Tuesday, June 13, 2017

Emotion, Depression, and Other Inconsequential Ramblings of a Condemned Man

Finally, there is a topic in which I have zero concern! Yep, no problems here.
Thank you for reading.

Since you are still waiting, I assume you already know me and await my caveat, or you’re merely anticipating juicy bombshells. OK, here’s one:
* On several occasions, I completely lost the ability to manage and control the emotional effects of my MS. My condition has led to withdrawal, mood swings, irreparable damage to relationships, depression, and thoughts of suicide.
“Why would you admit such a thing?”
Good question [gold star for you]. There are so many reasons to come clean about my emotional fallibility.
First, if you know me already, I’m probably not dropping any bombshell. Perhaps you recognize my predicament and feel sympathy for me. Maybe you just think I’m an asshole. I would like the opportunity to change your perception.
If I constantly remind myself this condition exists, my awareness may be the tipping point to staves off catastrophic results in my next encounter.
And third, if I share my story enough, hopefully, someone out there will understand they are not alone in their fight. Because you are not alone.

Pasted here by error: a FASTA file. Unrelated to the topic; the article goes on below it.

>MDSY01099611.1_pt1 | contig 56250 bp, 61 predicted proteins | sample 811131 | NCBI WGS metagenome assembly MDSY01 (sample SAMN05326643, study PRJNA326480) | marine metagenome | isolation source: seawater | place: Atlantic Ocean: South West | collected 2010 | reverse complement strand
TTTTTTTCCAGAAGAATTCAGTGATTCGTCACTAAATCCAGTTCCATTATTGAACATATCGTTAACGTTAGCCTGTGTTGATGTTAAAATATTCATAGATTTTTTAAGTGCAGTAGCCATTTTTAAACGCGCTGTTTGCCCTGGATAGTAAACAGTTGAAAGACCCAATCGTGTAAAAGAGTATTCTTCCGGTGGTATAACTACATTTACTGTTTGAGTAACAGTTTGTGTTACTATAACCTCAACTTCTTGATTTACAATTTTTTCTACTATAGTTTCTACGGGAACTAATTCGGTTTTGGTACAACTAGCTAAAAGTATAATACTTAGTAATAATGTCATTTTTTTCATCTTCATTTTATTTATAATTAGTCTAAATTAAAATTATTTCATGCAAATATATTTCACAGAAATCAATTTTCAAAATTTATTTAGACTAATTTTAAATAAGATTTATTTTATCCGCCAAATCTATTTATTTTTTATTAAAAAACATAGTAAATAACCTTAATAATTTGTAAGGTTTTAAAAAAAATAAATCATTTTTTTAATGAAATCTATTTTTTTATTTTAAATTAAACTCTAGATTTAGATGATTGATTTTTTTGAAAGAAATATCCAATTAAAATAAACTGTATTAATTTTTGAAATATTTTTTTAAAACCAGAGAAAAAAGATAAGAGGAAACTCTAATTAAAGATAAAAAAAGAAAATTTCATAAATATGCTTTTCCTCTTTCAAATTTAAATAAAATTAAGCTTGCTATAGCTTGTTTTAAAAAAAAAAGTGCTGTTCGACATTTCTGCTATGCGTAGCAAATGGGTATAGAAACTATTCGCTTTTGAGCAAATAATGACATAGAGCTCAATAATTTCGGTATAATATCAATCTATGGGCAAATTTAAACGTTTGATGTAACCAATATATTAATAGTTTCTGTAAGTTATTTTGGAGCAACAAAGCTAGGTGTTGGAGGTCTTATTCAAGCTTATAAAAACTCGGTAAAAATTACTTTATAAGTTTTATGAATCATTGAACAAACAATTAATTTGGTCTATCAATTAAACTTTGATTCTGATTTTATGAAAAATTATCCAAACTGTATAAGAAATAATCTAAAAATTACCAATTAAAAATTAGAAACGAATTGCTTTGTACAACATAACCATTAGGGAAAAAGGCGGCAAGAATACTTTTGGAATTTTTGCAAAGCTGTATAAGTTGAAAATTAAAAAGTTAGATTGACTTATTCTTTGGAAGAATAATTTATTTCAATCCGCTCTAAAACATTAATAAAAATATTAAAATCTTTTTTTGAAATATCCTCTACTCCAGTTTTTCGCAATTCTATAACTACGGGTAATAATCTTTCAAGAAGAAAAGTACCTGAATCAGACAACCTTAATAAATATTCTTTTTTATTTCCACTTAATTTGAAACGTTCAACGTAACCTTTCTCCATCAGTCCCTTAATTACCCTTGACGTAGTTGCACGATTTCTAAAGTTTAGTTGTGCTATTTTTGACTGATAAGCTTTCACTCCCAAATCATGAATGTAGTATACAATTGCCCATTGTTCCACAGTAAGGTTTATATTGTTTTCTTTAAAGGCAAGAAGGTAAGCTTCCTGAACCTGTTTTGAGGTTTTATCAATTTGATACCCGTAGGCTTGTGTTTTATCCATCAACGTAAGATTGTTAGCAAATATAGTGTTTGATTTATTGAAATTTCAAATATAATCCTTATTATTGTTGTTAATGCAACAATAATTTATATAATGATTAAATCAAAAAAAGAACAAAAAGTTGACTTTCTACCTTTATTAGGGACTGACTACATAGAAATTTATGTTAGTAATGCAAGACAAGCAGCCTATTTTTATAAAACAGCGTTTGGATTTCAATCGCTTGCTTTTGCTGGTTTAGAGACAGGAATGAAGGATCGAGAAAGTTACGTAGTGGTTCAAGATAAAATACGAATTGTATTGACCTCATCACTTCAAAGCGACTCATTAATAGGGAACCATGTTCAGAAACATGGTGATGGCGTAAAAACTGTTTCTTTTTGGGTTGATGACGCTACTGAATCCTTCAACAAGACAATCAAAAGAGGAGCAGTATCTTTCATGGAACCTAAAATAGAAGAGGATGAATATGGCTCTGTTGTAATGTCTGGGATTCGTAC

I have spanned an infinite loop of emotional changes countless times over. I fully expect to revisit everyone throughout my long and prosperous future. The 5 Stages of Grief & Loss do not have one pass through, but as many as you can handle. I haven’t shared many of these before, but, since we’ve become so close, I figure I can confide in you.
My first struggle lasted more than four years.

The shock of my initial diagnosis was softened by the fact that I could continue to do my job in the Army. For some reason, unbeknownst to me, my commanders approved my request to remain in command of my Air Cavalry Troop in Korea. It was the greatest act of trust, faith, and confidence for me, a non-deployable soldier, to remain deployed overseas in command of troops. I worked to minimize the effects of my disability by charging full speed into my work and alcohol. Nine months later, I chalked up my return to the States as ‘their greatest mistake’. For my new life in the civilian world, work and alcohol remained always by my side.
Peppered throughout this stage were manic highs and lows, as I struggled to find a better life.
3 ½ years after diagnosis, which included seven moves, across three states and three continents, I crashed (literally) out of the first stage. In my wake, I left a lot of shattered relationships and despair. I grew angry with my MS for all it had taken from me.
Silliest reasons of all was war. I was angry my MS stole my life in the military before 9/11. I’m ashamed to admit I marginalized the suffering and sacrifice of so many by referring to it as something I missed out on. This was 2002 and 2003; I had yet to realize some of the amazing accomplishments I proudly boast of today; had I an ounce of foresight, my bar tabs would have been much, much lower.
Peppered throughout this stage were manic highs and lows, as I struggled to find a better life.